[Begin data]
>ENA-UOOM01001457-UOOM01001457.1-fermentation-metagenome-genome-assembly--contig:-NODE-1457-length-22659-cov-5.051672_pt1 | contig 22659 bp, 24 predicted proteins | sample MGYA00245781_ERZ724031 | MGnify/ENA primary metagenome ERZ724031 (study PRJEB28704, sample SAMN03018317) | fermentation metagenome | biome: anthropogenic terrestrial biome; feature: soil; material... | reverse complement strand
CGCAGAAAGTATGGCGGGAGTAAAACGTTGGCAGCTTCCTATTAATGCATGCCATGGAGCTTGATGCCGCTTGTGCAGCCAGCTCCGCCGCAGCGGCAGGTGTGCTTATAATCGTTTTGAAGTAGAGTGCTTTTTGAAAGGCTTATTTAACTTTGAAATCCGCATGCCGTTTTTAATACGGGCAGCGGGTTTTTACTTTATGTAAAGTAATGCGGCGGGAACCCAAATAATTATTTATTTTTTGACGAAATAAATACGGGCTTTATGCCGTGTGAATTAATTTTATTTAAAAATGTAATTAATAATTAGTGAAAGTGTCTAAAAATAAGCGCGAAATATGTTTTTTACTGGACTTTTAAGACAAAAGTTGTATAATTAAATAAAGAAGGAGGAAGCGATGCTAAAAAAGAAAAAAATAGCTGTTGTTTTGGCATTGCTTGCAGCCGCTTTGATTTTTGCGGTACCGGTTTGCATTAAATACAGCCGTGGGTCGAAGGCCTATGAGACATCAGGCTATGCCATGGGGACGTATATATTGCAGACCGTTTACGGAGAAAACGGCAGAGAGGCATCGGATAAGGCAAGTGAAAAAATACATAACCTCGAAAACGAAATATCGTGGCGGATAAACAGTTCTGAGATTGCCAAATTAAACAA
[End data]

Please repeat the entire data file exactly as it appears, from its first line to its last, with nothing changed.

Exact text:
>ENA-UOOM01001457-UOOM01001457.1-fermentation-metagenome-genome-assembly--contig:-NODE-1457-length-22659-cov-5.051672_pt1 | contig 22659 bp, 24 predicted proteins | sample MGYA00245781_ERZ724031 | MGnify/ENA primary metagenome ERZ724031 (study PRJEB28704, sample SAMN03018317) | fermentation metagenome | biome: anthropogenic terrestrial biome; feature: soil; material... | reverse complement strand
CGCAGAAAGTATGGCGGGAGTAAAACGTTGGCAGCTTCCTATTAATGCATGCCATGGAGCTTGATGCCGCTTGTGCAGCCAGCTCCGCCGCAGCGGCAGGTGTGCTTATAATCGTTTTGAAGTAGAGTGCTTTTTGAAAGGCTTATTTAACTTTGAAATCCGCATGCCGTTTTTAATACGGGCAGCGGGTTTTTACTTTATGTAAAGTAATGCGGCGGGAACCCAAATAATTATTTATTTTTTGACGAAATAAATACGGGCTTTATGCCGTGTGAATTAATTTTATTTAAAAATGTAATTAATAATTAGTGAAAGTGTCTAAAAATAAGCGCGAAATATGTTTTTTACTGGACTTTTAAGACAAAAGTTGTATAATTAAATAAAGAAGGAGGAAGCGATGCTAAAAAAGAAAAAAATAGCTGTTGTTTTGGCATTGCTTGCAGCCGCTTTGATTTTTGCGGTACCGGTTTGCATTAAATACAGCCGTGGGTCGAAGGCCTATGAGACATCAGGCTATGCCATGGGGACGTATATATTGCAGACCGTTTACGGAGAAAACGGCAGAGAGGCATCGGATAAGGCAAGTGAAAAAATACATAACCTCGAAAACGAAATATCGTGGCGGATAAACAGTTCTGAGATTGCCAAATTAAACAA